What Good Employee Engagement Looks Like
Businesses thrive when employees are invested in the goals of their organization and care about the results. You may suffer from “burnout” with your more long-term employees. Or, you may have new employees that don’t take you seriously enough.
Both types of employees may need a little boost to improve morale. So how do you make them care about what your business does?
- Make your mission clear.
- Talk to your employees.
- See how their needs match with your organization’s needs.
Most employees want to do their very best work. But sometimes, life gets in the way and they lose focus. Remind them that their work is important and show that you appreciate them. Pizza parties are an excellent way to show appreciation in a more casual office.
If you track performance and expect people to meet quotas, make it a competition with a reward for the person who does the best work. Don’t make it about putting down your less productive employees. Focus on lifting them up and finding ways to help them be better at their jobs.
People are more invested in their careers when they have a mission. If they don’t see the results of all their hard work, they can be discouraged and stop caring. Make sure they can see the results your company gets because of their input.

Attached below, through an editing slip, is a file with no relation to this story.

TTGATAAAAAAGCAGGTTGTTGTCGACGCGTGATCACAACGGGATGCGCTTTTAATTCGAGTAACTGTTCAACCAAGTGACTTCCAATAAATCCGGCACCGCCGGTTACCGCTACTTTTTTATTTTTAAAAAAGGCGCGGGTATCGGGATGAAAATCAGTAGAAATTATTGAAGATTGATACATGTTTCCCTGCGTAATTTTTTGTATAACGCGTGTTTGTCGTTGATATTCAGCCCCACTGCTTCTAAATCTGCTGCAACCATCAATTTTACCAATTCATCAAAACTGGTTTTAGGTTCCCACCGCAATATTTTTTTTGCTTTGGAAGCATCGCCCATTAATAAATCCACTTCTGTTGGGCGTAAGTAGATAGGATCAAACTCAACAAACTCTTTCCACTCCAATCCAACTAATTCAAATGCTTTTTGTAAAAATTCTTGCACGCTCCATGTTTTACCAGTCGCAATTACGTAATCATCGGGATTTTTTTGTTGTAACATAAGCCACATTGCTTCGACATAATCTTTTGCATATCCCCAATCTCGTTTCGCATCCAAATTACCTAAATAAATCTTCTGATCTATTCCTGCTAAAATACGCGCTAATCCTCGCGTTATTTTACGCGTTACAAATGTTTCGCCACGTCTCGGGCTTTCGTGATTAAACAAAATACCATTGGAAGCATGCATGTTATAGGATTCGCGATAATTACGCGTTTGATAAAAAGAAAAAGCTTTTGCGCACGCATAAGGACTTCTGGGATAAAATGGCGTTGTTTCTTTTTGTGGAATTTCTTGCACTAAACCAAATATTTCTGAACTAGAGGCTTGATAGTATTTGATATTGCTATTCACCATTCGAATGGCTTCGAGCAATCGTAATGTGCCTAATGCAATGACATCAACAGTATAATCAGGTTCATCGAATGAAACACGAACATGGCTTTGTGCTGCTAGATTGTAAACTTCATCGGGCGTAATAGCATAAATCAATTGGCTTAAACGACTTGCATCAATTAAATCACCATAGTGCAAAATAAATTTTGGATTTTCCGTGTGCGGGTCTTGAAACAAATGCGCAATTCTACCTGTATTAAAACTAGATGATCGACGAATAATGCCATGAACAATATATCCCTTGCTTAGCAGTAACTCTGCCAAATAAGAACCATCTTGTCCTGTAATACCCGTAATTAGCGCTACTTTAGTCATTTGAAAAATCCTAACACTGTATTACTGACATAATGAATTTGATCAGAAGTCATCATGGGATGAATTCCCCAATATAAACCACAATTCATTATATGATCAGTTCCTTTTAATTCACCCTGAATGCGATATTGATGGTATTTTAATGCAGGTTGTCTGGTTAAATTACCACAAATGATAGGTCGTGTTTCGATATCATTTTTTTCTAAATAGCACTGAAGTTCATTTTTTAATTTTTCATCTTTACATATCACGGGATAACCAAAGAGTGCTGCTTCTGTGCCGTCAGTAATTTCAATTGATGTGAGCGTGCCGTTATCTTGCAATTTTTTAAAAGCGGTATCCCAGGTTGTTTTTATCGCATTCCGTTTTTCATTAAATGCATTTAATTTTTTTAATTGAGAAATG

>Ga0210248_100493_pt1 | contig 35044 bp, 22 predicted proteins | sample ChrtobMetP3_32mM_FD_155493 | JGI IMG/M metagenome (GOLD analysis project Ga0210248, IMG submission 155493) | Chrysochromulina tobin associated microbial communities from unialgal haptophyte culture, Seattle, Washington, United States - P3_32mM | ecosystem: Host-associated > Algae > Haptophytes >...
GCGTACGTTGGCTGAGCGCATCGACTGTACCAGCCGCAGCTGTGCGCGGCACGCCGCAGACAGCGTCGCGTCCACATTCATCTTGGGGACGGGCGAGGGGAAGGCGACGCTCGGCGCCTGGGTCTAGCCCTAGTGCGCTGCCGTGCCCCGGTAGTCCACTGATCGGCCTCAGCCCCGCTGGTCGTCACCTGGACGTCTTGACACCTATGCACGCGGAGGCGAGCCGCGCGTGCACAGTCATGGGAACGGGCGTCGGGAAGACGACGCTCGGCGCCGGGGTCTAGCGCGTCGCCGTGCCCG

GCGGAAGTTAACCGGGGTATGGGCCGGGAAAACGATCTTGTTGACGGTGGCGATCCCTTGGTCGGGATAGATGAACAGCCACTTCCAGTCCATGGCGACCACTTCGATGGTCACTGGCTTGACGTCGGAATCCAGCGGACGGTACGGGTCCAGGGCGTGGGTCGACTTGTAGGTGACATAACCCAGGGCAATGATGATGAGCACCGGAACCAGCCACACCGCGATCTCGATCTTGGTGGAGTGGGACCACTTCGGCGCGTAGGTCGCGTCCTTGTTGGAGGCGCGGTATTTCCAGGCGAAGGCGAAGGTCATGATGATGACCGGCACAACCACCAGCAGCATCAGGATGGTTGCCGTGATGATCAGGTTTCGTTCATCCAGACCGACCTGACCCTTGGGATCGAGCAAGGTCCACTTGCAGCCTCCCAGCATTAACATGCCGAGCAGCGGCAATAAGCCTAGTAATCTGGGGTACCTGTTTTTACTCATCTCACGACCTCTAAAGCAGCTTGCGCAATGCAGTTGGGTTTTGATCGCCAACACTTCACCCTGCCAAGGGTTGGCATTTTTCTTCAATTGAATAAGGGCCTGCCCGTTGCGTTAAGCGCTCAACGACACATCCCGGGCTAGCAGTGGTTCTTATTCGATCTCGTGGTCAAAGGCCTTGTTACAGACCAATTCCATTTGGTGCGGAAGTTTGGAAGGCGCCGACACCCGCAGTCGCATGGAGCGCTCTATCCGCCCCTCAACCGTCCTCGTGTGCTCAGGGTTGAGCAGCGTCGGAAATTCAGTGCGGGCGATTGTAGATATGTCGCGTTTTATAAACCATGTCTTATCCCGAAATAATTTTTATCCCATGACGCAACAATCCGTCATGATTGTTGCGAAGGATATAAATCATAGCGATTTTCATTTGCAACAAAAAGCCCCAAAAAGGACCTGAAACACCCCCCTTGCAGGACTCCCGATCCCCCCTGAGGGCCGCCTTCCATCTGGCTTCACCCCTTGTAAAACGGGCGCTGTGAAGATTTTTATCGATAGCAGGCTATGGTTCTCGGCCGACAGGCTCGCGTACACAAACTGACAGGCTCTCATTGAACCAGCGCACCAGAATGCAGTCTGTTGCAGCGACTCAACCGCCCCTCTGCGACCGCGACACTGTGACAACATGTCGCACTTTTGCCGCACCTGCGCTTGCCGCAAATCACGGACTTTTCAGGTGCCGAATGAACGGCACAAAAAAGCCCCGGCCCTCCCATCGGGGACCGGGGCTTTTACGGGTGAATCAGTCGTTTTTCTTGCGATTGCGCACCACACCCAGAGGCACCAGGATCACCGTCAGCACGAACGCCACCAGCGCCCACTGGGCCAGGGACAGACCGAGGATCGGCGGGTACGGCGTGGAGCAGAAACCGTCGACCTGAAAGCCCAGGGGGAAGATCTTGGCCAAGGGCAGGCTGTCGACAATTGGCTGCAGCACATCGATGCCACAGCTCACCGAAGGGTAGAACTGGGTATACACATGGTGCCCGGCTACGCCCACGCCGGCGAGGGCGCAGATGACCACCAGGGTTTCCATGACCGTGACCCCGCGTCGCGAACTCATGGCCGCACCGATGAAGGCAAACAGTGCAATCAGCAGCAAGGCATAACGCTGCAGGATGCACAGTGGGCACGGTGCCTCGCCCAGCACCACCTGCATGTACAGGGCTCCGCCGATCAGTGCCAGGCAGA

For instance, a call center might collect data for engagement survey question examples. Decision makers use this information to create policies and regulations that give the maximum benefit to everyone involved. Without this valuable input, the organizations that sponsor your research won’t be able to do their jobs properly.
Let your employees see the entire process. How their work affects the work of others and fits an overall mission and purpose to make lives better.
Get to know your employees. Personnel files will help, but try talking to them and getting to know what they’re like.
- What school did they go to?
- What are they passionate about?
- What was their main reason for deciding to work for your organization from the very beginning?
When your goals meet their goals, employees care about results and engage in their very best work and efforts.
What happens when employees have been with you a long time and don’t feel appreciated? Maybe they feel that their suggestions have been ignored, or other people hired after they were promoted ahead of them? It’s easy to get discouraged when your work has been overlooked and taken for granted.
Respect “institutional knowledge” and the feedback from your long-timers. Institutional knowledge comes from experience and the ability to see the big picture as it unfolds throughout the years. Long-term employees can be a valuable source of information about the history of your business and what kind of challenges it experienced in the past. Don’t dismiss them right away simply because they haven’t been promoted. Employees who work in the background are just as important.